OK, I know I am preaching to the converted, but… There is only one thing that can be said about the mass firing of Central Falls, R.I. teachers on February 26: it was anti-teacher, anti-union, and anti-education. We all know the basics of the story: the test scores of the students, mainly low income, immigrant, learners who moved around school districts, were abysmally low. Despite this, the students described the majority of their teachers as committed and hard working, in the words of some, “like family.” The students recently held a lively demonstration in support of their teachers. Would they do that for non-caring teachers?
Why were they summarily fired? The teachers refused a contract that would add to their working hours, without being paid for the overtime. This is a simple union matter. Who signs on for more work at less pay, especially those who already have long, grueling days of teaching the most needy students in the state? Yet teachers are being targeted as opponents of “Education Reform,” because they insist on decent working conditions. May we respectfully point out to President Obama, Secretary of Education Arne Duncan and the editorial board of the Boston Globe (excepting Joan Vennochi in a good column on March 11) who never tire of trashing teachers and their unions, that worse pay and working conditions will not attract superior teachers to our underserved schools?
As a dedicated community college teacher, I often took extra time to help out my needy students. Most of my colleagues did the same, some forgoing lunch breaks to do so. Like the teachers in K-12, we sometimes spent our own funds for student projects. But as an equally dedicated union member of the MCCC-MTA and grievance coordinator for our local, I would never allow adminstrators to unilaterally alter our contractual workloads. Why? Because exhausted, burned out and resentful employees do not make for good teaching.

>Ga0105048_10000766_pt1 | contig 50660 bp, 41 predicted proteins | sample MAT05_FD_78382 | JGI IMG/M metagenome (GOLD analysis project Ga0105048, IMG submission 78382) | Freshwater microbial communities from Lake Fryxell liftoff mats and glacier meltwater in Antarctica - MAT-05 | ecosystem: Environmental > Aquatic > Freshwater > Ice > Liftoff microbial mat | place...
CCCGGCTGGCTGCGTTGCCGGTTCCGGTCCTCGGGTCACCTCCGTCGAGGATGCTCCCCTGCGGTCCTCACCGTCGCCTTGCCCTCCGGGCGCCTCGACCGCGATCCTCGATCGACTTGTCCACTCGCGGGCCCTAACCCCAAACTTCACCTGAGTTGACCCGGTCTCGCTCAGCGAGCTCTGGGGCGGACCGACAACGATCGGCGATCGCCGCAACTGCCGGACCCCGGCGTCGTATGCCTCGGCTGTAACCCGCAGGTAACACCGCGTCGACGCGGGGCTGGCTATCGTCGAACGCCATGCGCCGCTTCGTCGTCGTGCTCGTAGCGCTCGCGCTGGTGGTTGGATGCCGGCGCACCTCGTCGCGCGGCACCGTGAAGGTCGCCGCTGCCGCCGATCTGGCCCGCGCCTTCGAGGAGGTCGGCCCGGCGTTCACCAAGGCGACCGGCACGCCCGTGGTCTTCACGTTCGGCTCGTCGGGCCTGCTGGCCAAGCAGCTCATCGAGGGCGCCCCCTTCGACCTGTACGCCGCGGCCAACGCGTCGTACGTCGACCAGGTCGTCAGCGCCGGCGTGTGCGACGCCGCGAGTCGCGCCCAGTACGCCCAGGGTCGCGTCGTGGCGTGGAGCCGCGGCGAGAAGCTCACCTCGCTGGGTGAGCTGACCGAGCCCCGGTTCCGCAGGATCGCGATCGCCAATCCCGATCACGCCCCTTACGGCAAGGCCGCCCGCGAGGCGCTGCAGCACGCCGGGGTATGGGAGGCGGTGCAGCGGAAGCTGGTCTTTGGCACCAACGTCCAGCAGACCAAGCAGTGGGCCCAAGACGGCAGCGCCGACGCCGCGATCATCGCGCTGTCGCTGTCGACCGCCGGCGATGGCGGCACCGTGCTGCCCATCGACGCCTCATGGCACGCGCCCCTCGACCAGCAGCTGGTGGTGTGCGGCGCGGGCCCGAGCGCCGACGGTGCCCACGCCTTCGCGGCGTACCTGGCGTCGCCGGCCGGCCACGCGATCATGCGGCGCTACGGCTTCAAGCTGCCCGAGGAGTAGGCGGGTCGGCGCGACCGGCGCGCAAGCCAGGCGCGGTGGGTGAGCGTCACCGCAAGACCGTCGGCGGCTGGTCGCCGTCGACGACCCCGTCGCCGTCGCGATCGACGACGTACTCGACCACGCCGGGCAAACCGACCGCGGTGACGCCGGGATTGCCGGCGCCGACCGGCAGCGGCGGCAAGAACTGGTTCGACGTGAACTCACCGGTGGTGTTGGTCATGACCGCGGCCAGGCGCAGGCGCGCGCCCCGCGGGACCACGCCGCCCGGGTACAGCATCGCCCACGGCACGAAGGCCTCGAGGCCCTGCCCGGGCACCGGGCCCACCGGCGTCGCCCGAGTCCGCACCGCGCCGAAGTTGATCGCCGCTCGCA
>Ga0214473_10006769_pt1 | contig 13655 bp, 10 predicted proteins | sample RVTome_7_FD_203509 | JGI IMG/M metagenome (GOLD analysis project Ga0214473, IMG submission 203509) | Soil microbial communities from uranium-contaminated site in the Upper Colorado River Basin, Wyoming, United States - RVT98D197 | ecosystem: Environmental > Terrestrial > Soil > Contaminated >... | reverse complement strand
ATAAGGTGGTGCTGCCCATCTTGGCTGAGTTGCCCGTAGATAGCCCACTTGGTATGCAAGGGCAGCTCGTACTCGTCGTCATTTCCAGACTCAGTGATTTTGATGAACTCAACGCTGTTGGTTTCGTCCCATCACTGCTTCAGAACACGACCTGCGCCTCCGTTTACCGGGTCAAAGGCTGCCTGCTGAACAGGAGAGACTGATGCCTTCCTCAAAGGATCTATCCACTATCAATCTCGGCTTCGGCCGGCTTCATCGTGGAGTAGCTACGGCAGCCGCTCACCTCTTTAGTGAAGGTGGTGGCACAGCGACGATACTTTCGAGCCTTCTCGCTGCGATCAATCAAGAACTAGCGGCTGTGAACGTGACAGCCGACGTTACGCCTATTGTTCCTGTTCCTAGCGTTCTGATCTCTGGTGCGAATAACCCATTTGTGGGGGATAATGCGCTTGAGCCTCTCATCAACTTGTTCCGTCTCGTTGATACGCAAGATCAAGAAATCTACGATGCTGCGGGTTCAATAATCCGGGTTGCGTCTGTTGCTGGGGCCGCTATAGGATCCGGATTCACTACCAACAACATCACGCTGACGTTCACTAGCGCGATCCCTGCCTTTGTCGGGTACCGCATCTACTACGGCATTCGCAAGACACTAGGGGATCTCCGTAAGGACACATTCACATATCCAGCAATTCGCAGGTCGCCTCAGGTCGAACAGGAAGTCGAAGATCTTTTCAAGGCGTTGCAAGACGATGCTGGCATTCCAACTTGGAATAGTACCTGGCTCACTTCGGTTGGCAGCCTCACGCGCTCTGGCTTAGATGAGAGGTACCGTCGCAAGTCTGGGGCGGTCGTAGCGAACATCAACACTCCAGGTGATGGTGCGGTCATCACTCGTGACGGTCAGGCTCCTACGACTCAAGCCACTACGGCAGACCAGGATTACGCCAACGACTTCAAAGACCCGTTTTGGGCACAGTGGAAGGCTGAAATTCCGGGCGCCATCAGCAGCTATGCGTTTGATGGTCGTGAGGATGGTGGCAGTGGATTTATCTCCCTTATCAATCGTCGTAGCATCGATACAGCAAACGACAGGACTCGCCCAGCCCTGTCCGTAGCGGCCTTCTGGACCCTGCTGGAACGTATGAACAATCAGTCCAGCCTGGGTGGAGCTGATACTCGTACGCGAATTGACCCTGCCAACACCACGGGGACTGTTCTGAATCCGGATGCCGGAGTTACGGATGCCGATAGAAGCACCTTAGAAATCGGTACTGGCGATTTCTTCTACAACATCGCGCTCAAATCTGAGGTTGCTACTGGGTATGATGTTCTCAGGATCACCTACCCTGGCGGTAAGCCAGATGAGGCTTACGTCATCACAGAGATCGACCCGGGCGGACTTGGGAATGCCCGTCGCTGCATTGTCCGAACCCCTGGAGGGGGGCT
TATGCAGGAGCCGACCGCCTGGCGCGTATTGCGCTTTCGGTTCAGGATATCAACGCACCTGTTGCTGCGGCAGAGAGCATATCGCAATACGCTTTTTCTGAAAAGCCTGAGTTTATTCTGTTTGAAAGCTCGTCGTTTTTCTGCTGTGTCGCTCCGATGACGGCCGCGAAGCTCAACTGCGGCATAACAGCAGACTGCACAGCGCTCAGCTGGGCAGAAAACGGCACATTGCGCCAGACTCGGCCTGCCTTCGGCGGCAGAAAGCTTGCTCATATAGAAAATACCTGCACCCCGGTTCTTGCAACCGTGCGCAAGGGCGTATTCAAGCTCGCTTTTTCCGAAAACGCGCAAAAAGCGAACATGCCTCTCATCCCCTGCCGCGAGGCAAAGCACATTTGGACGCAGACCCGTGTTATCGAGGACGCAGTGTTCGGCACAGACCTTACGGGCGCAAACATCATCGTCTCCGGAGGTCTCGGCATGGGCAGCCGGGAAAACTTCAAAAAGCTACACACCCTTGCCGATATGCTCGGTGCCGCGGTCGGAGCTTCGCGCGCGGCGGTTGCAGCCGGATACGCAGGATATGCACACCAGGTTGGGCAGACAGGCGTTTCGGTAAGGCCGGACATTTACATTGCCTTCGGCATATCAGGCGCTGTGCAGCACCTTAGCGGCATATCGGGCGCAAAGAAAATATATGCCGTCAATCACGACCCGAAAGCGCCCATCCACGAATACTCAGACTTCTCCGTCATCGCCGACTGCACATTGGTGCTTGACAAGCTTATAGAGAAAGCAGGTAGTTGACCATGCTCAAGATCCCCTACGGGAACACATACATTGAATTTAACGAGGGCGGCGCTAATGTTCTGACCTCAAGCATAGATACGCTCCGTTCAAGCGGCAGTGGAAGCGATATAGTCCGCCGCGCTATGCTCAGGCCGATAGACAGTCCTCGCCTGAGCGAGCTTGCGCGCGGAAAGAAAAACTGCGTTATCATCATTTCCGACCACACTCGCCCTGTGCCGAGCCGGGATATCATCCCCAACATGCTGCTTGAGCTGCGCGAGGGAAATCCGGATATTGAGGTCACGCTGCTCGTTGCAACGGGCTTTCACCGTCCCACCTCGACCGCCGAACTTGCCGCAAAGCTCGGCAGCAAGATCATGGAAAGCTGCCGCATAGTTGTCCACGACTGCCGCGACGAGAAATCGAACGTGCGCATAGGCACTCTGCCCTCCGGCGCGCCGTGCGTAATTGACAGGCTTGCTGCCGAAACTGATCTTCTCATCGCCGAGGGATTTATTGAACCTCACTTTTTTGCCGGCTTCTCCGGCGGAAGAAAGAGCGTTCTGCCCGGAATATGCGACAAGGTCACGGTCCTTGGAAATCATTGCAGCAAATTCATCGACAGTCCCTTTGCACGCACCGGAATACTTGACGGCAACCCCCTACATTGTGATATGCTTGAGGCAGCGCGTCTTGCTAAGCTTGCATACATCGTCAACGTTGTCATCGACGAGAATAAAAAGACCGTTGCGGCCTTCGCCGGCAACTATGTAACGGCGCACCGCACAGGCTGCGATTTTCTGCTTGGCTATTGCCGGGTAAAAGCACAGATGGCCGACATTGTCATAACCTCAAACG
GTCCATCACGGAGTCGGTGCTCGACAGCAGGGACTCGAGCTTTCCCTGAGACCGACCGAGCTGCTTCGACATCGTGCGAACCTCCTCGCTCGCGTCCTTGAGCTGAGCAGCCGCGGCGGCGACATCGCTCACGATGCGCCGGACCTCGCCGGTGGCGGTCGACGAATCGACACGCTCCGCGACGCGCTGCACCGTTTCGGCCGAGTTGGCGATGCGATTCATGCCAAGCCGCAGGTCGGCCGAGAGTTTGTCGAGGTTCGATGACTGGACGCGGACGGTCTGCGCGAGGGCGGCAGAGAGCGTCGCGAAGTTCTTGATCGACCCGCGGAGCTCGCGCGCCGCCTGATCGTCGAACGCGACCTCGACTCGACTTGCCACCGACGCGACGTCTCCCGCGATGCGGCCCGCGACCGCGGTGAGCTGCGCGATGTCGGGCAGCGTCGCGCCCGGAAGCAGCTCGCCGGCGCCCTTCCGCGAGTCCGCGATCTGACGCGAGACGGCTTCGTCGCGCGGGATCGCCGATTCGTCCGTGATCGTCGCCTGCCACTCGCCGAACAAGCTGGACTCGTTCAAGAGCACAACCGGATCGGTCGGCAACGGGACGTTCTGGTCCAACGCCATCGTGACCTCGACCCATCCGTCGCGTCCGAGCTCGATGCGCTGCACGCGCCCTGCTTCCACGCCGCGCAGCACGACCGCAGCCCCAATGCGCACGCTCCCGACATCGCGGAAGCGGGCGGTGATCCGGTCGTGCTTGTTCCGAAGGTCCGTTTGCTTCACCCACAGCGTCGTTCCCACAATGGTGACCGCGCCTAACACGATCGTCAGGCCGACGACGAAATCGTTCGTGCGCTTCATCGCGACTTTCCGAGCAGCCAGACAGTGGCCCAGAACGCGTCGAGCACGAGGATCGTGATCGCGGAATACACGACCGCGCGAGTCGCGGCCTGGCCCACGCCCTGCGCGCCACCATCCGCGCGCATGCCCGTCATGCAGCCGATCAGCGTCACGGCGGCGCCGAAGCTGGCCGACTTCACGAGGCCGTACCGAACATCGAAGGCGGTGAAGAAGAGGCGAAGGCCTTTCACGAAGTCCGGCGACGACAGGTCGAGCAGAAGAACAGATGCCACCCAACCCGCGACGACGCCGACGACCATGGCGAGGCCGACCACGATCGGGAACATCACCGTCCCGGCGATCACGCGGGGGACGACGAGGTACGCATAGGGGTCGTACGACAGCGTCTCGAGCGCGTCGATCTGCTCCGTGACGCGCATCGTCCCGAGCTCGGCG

Yes, we may agree that high standards and expectations should exist for all students. We should not write off any students because they are poor, come from troubled families or are immigrants. But we don’t help them by firing the very teachers most willing to work with them, or grade teaching simply by standardized tests. The recipe for better education has already been written and tested: smaller classes, individual attention, interesting assignments, community and parent involvement. Superstars like Jaime Escalante (subject of the film Stand and Deliver) helped his poor immigrant students excel by heroic commitment and sacrifice of his personal life. We can’t all be Jaime Escalantes, but we are, most of us, committed to our students.
The over-emphasis on standardized testing has not significantly raised students’ abilities. Rather it has deadened their interest in learning, as their last years of high school have been reduced to endless testing. I can confirm this, as I taught the products of standardized tests in Massachusetts in my college composition classes.
What to do? As I previously wrote— get out and organize. Start a massive letter writing campaign to President Obama and members of Congress. Urge our unions to take a stand against “teacher-bashing and union-busting.” Build for massive rallies outside state houses and the White House. Our slogan: Let teachers and students, not bureaucrats, define good teaching.
–Susan Jhirad, retired Professor of English and member of the MCCC-MTA